Program Goals/Target Population
The Period of PURPLE Crying program materials are designed to provide new parents with knowledge and behavioral strategies to prevent shaken baby syndrome. The program materials address the association between infants’ inconsolable crying and shaken baby syndrome. Prolonged bouts of inconsolable crying clustered in the evening for the first few months after birth, which persist despite all efforts to soothe the infant, are a natural source of frustration and even anger for parents. Even parents who understand the harmful effects of shaking a baby may feel the urge to shake the infant if they do not already have alternative strategies in place. The program aims to educate expectant or very new parents to expect this typical phase of their new infant’s life and provides them with educational materials on the dangers of shaking, strategies for avoiding shaking their infants, and the importance of sharing this knowledge with other caregivers. The overall goal is to prevent parents from shaking their crying babies in frustration.
Because shaken baby syndrome can occur by 2 weeks of age, the program aims to provide information to parents before or soon after birth. Materials include an 11-page booklet and a DVD about infant safety. The materials describe the PURPLE period during which a healthy infant’s crying could frustrate caregivers: Peak of crying, during which crying increases after 2 weeks, increases and peaks in the second month, and then declines; Unexpected timing of prolonged crying bouts; Resistant to soothing; Pain-like face; Long-lasting bouts of crying; and Evening, which refers to late afternoon and evening clustering.
The materials are meant to reinforce that inconsolable crying is normal infant behavior, suggest ways to soothe infants, emphasize that soothing will not always work, describe why inconsolable crying is frustrating to parents and other caregivers, and suggest three guidelines to use while caring for a crying infant. First, the materials encourage parents to use typical calming responses (such as carry, comfort, walk, and talk) with their infants. If the crying is too frustrating, they are next encouraged to put the baby down in a safe place, walk away, calm themselves down, and then return to check on the baby. Finally, it is stressed that they must never shake a baby. The parents are also encouraged to share this information with all their infant’s other caregivers.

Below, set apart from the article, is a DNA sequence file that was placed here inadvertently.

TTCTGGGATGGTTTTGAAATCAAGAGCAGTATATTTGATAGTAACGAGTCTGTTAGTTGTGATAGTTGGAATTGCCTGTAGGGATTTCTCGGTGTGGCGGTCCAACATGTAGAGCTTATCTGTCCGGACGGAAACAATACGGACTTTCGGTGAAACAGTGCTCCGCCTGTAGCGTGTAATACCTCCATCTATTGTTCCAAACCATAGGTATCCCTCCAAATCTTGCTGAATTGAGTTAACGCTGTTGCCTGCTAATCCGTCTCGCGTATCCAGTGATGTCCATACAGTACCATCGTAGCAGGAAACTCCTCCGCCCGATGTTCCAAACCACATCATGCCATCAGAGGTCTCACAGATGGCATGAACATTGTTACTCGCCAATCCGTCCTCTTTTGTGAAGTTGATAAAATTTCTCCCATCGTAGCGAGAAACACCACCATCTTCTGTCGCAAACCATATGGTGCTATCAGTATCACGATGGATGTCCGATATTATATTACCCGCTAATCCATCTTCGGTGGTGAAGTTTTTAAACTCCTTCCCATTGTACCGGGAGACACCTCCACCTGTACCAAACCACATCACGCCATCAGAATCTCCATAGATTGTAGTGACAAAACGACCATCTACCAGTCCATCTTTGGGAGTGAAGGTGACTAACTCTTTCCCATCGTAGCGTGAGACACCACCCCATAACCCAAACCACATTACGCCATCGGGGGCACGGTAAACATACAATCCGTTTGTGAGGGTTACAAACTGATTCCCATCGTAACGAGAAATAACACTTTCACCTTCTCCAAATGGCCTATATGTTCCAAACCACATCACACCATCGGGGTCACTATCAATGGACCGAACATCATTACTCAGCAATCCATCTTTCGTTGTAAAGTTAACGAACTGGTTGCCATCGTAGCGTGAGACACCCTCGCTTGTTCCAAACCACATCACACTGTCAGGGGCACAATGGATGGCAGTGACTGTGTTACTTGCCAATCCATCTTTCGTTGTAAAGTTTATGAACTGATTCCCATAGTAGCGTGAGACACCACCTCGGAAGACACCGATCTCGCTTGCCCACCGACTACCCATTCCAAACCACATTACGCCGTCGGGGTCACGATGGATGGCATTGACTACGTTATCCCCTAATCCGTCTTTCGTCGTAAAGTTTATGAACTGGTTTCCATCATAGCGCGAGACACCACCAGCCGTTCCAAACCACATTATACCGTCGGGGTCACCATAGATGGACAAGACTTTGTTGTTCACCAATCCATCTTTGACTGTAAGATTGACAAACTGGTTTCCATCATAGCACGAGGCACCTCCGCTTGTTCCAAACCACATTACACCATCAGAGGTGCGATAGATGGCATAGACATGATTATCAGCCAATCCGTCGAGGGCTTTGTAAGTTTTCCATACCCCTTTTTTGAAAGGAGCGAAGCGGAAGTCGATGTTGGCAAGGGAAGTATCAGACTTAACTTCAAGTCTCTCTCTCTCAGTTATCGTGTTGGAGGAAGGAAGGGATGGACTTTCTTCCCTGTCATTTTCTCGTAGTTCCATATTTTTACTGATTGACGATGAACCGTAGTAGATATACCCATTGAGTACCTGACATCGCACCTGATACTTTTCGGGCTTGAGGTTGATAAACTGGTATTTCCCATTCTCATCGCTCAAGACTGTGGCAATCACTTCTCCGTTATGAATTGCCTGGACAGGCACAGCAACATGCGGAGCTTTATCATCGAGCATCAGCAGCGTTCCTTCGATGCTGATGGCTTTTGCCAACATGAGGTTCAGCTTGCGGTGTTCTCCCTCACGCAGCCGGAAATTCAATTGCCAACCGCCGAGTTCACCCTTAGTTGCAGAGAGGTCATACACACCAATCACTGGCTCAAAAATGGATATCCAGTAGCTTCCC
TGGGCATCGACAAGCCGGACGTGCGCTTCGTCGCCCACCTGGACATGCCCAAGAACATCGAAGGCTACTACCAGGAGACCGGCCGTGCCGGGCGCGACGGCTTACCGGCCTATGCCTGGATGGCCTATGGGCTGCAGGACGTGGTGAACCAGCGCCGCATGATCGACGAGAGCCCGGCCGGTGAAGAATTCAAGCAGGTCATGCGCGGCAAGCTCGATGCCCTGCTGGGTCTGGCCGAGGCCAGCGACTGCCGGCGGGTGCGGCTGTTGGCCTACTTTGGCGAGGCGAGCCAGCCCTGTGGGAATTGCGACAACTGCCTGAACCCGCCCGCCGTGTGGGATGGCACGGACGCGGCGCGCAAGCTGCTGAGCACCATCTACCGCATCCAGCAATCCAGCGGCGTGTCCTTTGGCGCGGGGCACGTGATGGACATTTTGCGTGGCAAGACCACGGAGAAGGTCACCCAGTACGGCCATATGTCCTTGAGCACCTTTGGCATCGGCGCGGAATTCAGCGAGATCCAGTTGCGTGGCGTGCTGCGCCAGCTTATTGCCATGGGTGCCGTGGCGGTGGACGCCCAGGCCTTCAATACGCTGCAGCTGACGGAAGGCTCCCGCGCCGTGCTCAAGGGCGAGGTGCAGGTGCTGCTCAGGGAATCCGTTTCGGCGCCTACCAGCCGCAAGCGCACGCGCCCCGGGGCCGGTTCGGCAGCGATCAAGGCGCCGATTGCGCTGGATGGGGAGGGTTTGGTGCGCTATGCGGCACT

Period of PURPLE Crying is based on the idea that parents and other caregivers will not shake a baby if they understand the dangers of shaking an infant and know of alternative strategies. The program provides parents with the knowledge that there may be a period of several months, beginning around 2 weeks of age, during which it is normal for infants to have prolonged, inconsolable, and unpredictable episodes of crying that cluster in the evening, but that after a few months, these periods will lessen or come to an end. However, because this period is very frustrating for parents and other caregivers, they are taught about how shaking a baby can inflict traumatic brain injury, with or without contact between the child’s head and a hard surface, and with serious health consequences for the child, including head trauma and death. Thus, it is important, even among parents and caregivers with this knowledge, to provide them with strategies that they can use when faced with the frustration of prolonged infant crying.
Barr and colleagues (2009) conducted a randomized controlled trial to evaluate the Period of PURPLE Crying on new mothers’ knowledge and behaviors surrounding shaken baby syndrome. Research assistants or discharge nurses recruited participants from hospitals in the Greater Vancouver area (British Columbia, Canada), between May 2005 and November 2006. A total of 37 percent of the treatment group and 38 percent of the comparison group were from Vancouver, 29 percent of both groups were from Fraser South, 27 percent of both groups were from Fraser North, and 6 percent of both groups were from North Shore.
Eligible mothers had an uneventful pregnancy, a healthy singleton infant (defined as greater than 37 weeks’ gestation), access to a DVD player, and were fluent in English. After obtaining verbal consent over telephone or in person, participants were randomly assigned to receive the treatment or were assigned to the comparison group. Period of PURPLE Crying materials included an 11-page booklet and a DVD, and materials for the control group included injury prevention materials consisting of two brochures and a DVD about infant safety. These materials were delivered to new mothers during routine visits with a public health nurse within 2 weeks after their discharge from the hospital. Both groups received a Baby’s Day Diary with instructions, a sealed envelope with the study materials, and a teddy bear. Nurses, who were blinded to which mothers were in the treatment or comparison group, demonstrated how to use the diary during the visit.